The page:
A continuation of Collett's numerous and highly successful ‘Hall’ class, the ‘Modified Halls’ incorporate improved features introduced by his successor F W Hawksworth, as a prelude to his own new designs intended for post WW2 service. They ran throughout the Great Western system, and many survived until the end of BR Western Region steam.
For some time after nationalisation of the railways in 1948, the newly formed BR continued construction of certain of the established designs of the absorbed companies. The ‘Hall’ class was one of these, building of which was not completed until the end of 1950.
6998 ‘Burton Agnes Hall’ emerged from Swindon Works in January 1949, going initially to Cardiff's Canton depot. She survived until withdrawal by BR from Oxford in January 1966 after being honoured as the engine chosen to work the Western Region's last steam-hauled passenger train. In markedly better condition than the other survivors, she was selected by the Society to represent the typical two cylinder Great Western tender locomotive, no others at that time being expected to survive.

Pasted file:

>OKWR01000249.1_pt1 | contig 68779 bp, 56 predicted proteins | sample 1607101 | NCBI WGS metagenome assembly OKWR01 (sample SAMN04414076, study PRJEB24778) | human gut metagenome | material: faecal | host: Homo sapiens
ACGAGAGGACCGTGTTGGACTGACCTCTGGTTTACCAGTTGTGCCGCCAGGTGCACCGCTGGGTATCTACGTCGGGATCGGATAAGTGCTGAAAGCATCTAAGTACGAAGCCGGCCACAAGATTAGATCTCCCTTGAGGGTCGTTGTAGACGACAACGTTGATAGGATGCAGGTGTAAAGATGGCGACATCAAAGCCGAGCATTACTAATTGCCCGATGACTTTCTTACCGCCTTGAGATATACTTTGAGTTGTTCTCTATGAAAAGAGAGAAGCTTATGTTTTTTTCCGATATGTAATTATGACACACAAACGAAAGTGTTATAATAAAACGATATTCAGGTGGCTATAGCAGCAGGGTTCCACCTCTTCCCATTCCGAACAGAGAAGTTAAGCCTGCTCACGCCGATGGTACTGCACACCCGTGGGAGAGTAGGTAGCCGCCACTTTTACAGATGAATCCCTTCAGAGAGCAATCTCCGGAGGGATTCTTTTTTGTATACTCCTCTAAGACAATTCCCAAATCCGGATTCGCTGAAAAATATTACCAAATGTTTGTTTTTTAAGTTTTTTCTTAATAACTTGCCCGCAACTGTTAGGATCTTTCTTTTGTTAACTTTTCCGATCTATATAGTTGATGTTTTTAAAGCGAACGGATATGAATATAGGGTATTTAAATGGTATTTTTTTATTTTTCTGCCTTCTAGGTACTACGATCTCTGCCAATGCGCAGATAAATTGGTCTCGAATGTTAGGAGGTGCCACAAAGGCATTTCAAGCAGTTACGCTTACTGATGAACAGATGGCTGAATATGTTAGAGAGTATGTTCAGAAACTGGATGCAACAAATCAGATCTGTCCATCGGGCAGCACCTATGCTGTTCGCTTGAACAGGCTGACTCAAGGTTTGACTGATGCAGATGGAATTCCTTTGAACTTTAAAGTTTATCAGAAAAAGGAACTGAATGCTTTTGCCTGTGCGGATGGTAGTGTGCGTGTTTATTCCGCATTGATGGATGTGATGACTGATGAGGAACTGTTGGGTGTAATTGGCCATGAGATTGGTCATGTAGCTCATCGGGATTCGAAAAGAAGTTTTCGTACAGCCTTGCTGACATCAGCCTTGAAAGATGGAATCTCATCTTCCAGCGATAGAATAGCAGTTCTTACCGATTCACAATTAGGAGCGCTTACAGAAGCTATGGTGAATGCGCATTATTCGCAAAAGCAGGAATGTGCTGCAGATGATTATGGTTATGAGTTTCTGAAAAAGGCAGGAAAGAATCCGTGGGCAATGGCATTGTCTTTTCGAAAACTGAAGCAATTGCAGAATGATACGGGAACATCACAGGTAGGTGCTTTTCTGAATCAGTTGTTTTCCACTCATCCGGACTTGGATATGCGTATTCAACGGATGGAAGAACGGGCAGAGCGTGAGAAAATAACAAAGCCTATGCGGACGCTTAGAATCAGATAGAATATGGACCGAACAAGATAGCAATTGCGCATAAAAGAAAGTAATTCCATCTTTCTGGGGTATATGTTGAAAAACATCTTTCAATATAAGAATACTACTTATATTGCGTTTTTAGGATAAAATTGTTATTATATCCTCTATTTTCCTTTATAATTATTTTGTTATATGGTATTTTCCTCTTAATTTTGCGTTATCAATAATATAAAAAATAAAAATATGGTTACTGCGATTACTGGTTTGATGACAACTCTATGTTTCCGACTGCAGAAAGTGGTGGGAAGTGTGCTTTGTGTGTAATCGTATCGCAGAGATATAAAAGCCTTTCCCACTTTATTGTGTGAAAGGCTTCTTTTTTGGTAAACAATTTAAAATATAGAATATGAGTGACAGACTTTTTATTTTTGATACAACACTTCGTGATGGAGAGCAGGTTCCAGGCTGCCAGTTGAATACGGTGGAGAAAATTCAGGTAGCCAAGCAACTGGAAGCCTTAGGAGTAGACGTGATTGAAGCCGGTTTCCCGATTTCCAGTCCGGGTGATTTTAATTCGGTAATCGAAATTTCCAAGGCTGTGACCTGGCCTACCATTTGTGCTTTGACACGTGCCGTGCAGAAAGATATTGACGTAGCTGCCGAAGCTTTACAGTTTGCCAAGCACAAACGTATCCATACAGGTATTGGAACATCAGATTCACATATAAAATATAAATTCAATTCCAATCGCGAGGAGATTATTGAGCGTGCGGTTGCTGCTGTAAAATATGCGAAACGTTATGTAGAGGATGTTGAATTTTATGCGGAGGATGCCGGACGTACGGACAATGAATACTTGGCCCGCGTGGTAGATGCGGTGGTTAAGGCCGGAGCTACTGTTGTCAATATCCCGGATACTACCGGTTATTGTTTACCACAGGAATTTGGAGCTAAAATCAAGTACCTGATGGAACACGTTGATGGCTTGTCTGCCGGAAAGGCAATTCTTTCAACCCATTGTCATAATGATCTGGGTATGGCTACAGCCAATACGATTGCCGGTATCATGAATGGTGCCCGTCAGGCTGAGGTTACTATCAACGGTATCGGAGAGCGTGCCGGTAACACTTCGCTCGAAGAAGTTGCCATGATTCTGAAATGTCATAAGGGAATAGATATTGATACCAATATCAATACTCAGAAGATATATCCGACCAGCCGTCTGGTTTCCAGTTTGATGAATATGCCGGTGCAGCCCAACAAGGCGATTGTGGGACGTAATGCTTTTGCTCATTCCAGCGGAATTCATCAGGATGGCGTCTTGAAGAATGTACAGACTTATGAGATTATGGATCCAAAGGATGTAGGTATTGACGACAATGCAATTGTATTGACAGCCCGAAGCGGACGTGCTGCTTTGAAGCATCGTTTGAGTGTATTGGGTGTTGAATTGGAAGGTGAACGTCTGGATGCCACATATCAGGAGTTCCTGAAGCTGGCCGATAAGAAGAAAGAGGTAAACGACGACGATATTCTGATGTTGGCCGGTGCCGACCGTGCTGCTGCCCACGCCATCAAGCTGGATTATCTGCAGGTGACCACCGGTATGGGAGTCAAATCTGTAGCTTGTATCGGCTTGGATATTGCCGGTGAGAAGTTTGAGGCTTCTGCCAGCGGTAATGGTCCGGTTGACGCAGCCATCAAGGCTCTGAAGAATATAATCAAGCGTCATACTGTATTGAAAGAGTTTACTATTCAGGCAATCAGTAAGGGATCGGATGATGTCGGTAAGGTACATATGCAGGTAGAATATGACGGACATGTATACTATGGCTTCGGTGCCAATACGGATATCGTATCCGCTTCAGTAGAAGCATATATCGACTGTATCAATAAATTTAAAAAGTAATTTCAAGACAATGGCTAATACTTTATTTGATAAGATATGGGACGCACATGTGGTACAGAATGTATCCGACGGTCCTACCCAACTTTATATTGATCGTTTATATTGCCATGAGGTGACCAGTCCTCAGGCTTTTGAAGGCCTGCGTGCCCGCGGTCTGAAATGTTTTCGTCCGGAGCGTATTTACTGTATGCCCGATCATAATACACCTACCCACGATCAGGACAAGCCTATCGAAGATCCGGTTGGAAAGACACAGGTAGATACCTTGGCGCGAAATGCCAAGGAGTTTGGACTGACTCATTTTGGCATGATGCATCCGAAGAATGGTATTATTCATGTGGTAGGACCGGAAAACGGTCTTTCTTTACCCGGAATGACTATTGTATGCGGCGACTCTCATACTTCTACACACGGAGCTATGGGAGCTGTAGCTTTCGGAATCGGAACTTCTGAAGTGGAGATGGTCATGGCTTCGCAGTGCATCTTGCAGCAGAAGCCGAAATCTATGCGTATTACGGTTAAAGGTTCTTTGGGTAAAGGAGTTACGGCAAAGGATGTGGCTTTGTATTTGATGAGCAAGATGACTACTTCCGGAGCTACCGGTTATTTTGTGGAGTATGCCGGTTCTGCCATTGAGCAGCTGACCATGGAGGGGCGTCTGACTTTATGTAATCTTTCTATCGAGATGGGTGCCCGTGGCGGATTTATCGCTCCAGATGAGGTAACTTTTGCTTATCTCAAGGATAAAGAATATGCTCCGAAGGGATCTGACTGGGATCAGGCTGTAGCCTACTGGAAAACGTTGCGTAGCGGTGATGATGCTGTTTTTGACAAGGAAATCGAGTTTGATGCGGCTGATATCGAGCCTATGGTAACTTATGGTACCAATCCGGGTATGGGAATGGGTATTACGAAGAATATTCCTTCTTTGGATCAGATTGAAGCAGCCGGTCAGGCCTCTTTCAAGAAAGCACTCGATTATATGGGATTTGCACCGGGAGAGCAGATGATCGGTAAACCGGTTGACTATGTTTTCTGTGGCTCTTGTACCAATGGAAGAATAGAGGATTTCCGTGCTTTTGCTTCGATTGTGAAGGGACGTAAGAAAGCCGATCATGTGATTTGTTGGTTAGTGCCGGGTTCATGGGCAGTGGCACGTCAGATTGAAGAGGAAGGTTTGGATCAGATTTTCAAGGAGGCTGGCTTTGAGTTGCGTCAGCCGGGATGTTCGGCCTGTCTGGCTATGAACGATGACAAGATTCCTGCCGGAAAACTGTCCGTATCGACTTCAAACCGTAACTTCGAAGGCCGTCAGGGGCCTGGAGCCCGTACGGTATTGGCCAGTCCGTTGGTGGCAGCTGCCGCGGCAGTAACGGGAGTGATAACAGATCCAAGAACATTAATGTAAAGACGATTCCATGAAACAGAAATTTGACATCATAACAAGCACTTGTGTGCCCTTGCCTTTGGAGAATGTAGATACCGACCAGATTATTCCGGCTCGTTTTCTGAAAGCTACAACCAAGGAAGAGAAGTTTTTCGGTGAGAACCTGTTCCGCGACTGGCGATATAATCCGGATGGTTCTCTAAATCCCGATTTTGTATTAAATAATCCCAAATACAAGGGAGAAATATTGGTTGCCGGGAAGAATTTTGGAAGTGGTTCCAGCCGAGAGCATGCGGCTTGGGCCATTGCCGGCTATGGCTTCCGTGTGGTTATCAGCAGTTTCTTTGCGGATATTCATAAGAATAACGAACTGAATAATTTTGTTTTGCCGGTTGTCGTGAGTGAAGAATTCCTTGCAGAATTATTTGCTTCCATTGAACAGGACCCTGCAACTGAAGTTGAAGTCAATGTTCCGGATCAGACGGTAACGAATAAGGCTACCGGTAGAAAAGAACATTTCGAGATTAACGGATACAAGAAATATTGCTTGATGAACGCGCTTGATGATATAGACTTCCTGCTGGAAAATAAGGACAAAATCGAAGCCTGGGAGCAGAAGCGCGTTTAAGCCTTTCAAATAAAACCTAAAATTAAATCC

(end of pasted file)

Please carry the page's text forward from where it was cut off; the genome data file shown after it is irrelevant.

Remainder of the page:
The locomotive was purchased by the Great Western Society in January 1966 for the sum of £2.500 and on 2 April worked light engine under her own steam from Oxford to the Society's Depot at Totnes via Didcot, Reading West, Newbury, Westbury, Taunton, Exeter and Newton Abbot.
She remained at Totnes until the end of 1967 when she worked an epic railtour from Totnes to her new home at Didcot on 2 December that year, hauling No. 1466 (also in steam) and Dreadnought No. 3299, all third No. 5952 and auto-trailer No. 231.
At Didcot the locomotive has been in virtually continuous service, also with plenty of main line and preserved railways use, ever since. She was was withdrawn from service in 1996 and is stored complete awaiting its turn in the queue for overhaul.